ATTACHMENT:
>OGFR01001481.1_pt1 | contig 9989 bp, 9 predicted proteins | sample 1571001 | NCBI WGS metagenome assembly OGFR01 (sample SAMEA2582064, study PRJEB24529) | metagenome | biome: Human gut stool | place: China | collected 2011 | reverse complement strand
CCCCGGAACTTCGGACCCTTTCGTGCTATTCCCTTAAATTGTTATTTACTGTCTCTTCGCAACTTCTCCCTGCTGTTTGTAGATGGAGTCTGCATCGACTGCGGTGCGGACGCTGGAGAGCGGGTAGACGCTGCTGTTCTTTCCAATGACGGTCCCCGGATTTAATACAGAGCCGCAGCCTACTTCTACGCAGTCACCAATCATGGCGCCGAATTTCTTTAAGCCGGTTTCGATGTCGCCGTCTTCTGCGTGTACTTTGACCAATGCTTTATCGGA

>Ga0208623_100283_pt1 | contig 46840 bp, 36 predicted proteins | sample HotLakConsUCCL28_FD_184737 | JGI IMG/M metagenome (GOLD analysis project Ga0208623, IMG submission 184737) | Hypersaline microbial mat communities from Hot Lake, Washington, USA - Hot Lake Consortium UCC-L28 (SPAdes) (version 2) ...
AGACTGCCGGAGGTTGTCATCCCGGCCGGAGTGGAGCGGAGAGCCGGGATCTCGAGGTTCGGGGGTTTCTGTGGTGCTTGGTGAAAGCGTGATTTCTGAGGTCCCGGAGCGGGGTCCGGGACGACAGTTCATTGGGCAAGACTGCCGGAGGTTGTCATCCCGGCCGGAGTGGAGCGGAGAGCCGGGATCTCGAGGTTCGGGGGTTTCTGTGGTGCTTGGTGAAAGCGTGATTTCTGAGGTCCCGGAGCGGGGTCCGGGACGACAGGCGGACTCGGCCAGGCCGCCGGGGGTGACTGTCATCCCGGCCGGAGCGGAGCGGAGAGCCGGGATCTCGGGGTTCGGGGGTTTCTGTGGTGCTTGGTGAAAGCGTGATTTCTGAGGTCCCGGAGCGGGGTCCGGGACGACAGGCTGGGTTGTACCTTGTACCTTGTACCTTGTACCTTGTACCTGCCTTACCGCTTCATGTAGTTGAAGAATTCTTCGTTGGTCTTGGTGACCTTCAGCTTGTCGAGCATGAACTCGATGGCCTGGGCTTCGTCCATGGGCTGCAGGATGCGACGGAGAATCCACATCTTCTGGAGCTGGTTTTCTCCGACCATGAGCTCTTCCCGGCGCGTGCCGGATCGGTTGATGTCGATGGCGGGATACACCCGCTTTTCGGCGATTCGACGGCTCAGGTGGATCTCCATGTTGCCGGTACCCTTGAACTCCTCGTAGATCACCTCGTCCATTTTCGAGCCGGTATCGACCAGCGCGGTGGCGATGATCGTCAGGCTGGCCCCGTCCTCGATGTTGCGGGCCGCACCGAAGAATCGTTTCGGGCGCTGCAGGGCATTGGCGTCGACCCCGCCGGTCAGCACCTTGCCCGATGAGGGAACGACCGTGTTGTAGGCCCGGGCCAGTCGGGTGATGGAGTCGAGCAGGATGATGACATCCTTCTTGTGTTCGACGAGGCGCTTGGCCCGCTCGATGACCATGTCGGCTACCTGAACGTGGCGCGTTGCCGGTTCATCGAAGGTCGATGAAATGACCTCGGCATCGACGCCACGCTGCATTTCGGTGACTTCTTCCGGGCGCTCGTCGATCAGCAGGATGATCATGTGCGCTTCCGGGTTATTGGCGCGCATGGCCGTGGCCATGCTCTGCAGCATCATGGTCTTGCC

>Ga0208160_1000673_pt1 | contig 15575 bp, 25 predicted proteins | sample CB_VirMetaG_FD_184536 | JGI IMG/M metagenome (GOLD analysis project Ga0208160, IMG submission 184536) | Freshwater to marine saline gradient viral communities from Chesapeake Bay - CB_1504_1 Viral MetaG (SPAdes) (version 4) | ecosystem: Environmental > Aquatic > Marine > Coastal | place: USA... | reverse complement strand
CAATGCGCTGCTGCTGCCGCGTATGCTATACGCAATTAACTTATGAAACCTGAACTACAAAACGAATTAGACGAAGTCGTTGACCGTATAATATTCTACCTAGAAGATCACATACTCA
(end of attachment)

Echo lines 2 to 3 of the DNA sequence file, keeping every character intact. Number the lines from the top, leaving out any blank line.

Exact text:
CCCCGGAACTTCGGACCCTTTCGTGCTATTCCCTTAAATTGTTATTTACTGTCTCTTCGCAACTTCTCCCTGCTGTTTGTAGATGGAGTCTGCATCGACTGCGGTGCGGACGCTGGAGAGCGGGTAGACGCTGCTGTTCTTTCCAATGACGGTCCCCGGATTTAATACAGAGCCGCAGCCTACTTCTACGCAGTCACCAATCATGGCGCCGAATTTCTTTAAGCCGGTTTCGATGTCGCCGTCTTCTGCGTGTACTTTGACCAATGCTTTATCGGA

>Ga0208623_100283_pt1 | contig 46840 bp, 36 predicted proteins | sample HotLakConsUCCL28_FD_184737 | JGI IMG/M metagenome (GOLD analysis project Ga0208623, IMG submission 184737) | Hypersaline microbial mat communities from Hot Lake, Washington, USA - Hot Lake Consortium UCC-L28 (SPAdes) (version 2) ...